In periods of rising inventory prices, a company can use these accounting policies to increase or decrease its earnings. For example, a company in the manufacturing industry buys inventory at $10 per unit for the first half of the month and $12 per unit for the second half of the month. The company ends up purchasing a total of 10 units at $10 and 10 units at $12 and sells a total of 15 units for the entire month. 

If the company uses FIFO, its cost of goods sold is: (10 x $10) + (5 x $12) = $160. If it uses average cost, its cost of goods sold is: (15 x $11) = $165. If it uses LIFO, its cost of goods sold is: (10 x $12) + (5 x $10) = $170. It is therefore advantageous to use the FIFO method in periods of rising prices in order to minimize the cost of goods sold and increase earnings.

What Is the Difference Between Accounting Policies and Principles?

While an accounting principle is the standardized rule set forth by a governing body, an accounting policy is the method or guideline used by management to adhere to the rule and generate financial statements.

In the United States, generally accepted accounting principles (GAAP) are the accounting standards accepted by the Securities and Exchange Commission (SEC). Certain accounting principles allow for management discretion, and that is where accounting policies come into play.

What Are Some Examples of Accounting Policies?

Accounting policies appear in a business when accounting principles allow leeway in how the rules are applied to a situation. Situations that involve management discretion include:

  • Valuation of inventory
  • Valuation of investments
  • Valuation of fixed assets
  • Depreciation methods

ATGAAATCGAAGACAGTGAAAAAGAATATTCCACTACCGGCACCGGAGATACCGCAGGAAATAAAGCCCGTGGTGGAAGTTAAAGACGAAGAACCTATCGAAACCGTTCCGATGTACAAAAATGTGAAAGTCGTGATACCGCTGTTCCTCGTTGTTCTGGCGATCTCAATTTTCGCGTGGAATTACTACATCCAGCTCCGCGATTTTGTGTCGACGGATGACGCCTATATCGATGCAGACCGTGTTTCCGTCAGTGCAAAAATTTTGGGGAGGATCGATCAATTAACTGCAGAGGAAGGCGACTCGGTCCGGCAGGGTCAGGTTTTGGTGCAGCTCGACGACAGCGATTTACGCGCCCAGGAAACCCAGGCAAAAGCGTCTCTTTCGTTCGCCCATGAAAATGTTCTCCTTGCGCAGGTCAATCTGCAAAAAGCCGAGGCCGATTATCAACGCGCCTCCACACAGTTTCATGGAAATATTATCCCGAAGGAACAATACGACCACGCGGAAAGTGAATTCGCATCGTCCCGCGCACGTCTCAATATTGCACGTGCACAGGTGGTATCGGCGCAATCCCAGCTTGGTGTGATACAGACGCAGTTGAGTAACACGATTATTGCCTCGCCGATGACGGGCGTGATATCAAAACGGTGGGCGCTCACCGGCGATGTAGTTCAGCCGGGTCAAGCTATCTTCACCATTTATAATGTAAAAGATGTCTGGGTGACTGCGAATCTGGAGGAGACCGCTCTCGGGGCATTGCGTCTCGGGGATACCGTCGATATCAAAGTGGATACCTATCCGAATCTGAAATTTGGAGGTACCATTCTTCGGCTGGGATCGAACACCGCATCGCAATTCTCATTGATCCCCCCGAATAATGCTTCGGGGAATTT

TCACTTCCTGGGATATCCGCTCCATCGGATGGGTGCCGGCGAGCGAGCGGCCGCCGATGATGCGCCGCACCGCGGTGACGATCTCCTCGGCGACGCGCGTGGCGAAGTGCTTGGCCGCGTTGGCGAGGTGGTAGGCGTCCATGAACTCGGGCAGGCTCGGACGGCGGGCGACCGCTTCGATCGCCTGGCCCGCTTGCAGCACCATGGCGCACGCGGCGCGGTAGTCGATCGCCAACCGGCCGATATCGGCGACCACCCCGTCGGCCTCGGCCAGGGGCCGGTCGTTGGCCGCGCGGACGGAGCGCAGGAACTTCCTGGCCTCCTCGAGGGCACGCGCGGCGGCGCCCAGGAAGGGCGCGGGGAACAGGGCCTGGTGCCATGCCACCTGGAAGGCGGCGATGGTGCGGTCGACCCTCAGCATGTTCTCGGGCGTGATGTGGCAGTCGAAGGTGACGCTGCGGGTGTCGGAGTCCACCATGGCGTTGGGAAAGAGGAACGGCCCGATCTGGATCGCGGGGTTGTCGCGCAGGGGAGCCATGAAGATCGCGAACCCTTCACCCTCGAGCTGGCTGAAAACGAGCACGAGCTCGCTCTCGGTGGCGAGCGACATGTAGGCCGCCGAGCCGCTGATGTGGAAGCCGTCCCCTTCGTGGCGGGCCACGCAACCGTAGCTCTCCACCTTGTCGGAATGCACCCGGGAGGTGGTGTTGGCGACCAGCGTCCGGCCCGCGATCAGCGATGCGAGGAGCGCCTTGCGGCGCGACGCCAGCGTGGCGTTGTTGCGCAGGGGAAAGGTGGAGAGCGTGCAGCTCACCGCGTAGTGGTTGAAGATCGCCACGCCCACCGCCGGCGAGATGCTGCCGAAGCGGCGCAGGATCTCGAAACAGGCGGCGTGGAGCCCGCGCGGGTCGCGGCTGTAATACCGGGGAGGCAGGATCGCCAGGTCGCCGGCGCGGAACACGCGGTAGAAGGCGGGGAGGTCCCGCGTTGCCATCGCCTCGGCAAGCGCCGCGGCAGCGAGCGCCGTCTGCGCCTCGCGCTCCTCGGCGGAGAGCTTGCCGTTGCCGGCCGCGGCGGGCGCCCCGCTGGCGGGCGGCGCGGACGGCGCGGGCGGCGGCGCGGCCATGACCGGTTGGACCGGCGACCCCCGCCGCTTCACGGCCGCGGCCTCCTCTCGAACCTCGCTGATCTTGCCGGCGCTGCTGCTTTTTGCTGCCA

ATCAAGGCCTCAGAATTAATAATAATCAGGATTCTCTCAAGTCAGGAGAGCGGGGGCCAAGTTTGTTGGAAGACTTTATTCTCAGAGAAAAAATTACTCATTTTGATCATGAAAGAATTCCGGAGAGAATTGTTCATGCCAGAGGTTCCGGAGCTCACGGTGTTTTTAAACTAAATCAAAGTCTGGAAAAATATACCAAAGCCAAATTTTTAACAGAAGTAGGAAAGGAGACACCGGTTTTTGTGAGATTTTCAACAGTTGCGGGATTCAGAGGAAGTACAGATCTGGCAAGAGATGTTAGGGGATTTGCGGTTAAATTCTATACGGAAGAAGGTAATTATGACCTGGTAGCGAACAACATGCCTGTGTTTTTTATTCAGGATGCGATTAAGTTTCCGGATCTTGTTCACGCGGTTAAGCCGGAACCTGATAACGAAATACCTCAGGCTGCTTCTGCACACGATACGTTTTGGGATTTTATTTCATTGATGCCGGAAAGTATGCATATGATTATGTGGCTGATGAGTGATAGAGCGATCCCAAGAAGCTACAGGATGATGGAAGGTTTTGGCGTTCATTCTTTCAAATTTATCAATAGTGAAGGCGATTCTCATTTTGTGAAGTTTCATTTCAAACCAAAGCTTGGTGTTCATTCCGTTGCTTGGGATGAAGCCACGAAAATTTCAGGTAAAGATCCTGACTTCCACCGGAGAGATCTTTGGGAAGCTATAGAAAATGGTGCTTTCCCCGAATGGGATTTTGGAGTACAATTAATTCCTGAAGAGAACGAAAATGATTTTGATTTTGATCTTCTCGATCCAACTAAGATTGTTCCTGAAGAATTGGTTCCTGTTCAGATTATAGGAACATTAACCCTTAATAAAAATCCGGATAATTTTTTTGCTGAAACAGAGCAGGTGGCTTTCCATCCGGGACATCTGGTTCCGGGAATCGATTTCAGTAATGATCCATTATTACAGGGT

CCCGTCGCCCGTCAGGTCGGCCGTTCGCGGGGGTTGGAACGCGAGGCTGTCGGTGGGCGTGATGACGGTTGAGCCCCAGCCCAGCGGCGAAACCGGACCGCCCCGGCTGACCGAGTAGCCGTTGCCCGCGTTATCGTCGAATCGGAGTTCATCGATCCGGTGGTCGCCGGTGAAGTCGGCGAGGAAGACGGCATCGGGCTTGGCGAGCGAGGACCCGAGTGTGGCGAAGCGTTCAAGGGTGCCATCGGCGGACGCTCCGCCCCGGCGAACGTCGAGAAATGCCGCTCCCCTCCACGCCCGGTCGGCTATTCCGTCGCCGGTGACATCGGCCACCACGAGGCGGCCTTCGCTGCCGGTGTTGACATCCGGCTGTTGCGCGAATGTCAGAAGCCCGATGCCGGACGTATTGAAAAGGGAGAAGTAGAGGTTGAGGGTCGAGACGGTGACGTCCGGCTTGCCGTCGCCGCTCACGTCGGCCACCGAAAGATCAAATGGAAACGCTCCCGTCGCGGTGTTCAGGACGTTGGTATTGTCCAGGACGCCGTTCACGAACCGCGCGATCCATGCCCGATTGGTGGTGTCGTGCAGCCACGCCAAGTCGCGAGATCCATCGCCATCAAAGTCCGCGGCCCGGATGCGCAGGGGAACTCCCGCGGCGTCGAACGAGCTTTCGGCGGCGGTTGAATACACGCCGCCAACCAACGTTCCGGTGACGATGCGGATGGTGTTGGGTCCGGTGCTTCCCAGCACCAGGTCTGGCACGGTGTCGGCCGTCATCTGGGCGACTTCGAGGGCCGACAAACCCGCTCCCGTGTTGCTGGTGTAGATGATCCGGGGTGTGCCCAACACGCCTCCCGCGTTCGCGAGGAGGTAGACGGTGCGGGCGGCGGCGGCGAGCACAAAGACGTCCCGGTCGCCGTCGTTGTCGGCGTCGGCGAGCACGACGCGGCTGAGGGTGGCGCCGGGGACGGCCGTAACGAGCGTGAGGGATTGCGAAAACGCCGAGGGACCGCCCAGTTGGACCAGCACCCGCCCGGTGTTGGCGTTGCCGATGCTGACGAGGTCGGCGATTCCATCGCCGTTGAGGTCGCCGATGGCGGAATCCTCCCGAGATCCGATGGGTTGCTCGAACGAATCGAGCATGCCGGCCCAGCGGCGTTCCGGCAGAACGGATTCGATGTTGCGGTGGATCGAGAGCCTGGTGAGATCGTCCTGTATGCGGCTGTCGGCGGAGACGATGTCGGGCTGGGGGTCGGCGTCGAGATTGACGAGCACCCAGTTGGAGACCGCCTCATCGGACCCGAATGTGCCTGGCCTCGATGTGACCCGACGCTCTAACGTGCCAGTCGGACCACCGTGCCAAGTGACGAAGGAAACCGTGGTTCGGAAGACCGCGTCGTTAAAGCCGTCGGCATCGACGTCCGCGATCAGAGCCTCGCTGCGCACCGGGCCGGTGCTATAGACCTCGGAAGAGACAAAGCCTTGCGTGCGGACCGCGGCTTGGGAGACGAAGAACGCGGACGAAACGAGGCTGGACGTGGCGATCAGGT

• Costs of R&D
  • Translation of foreign currency

What Is the Difference Between Conservative and Aggressive Accounting?

Conservative accounting uses accounting policies that tend to understate revenue and/or overstate expenses. On the other hand, aggressive accounting uses policies that tend to overstate revenue and/or understate expenses.

A company using conservative accounting policies will have lower earnings in the current year, while a company using aggressive accounting policies will show better financial performance in the current year. Conservative accounting policies will tend toward better financial performance in the long run, while aggressive accounting policies tend to lead to a decline in financial performance over the long run.

The Bottom Line

Accounting policies are different from accounting principles, which are the accounting rules to which all accounting policies must conform. A company's management team can choose specific accounting policies that are advantageous to the firm's financial reporting. The team might use either conservative or aggressive accounting policies, which will determine how a company's financial performance appears in a given year.